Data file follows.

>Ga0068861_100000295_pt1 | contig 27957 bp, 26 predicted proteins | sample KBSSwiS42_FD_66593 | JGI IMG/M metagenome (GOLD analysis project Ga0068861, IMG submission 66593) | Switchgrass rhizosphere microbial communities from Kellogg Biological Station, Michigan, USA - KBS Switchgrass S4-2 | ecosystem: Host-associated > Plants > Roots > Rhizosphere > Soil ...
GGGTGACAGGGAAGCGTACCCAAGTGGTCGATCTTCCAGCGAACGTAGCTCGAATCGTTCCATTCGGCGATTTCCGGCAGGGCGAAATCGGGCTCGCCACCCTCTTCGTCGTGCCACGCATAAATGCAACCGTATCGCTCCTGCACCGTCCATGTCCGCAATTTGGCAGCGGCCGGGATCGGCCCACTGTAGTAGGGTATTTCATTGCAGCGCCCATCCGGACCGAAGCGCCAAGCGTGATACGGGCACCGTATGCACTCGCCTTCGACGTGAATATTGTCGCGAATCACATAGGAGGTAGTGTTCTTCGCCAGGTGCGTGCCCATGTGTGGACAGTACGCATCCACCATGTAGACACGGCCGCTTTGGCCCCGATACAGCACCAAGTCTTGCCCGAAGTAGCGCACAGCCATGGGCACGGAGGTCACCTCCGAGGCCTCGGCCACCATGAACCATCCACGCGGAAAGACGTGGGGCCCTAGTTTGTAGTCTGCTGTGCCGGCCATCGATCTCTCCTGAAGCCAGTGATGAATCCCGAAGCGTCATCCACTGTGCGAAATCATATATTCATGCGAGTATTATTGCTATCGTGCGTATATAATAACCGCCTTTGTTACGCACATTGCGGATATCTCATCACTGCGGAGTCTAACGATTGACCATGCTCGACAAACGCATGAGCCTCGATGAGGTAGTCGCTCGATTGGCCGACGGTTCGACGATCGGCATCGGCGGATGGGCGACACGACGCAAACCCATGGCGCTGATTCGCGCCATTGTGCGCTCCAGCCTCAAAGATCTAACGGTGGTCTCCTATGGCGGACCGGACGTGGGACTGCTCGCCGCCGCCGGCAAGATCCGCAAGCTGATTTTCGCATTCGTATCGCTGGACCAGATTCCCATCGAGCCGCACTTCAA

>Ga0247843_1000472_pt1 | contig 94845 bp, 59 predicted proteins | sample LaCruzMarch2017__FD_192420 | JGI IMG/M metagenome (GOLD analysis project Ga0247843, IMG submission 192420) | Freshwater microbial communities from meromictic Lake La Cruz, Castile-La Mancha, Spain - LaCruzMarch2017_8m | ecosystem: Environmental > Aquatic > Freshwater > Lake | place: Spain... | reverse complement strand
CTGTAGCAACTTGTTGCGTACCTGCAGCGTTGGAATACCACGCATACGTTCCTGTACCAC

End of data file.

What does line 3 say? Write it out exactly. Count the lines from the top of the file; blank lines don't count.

>Ga0247843_1000472_pt1 | contig 94845 bp, 59 predicted proteins | sample LaCruzMarch2017__FD_192420 | JGI IMG/M metagenome (GOLD analysis project Ga0247843, IMG submission 192420) | Freshwater microbial communities from meromictic Lake La Cruz, Castile-La Mancha, Spain - LaCruzMarch2017_8m | ecosystem: Environmental > Aquatic > Freshwater > Lake | place: Spain... | reverse complement strand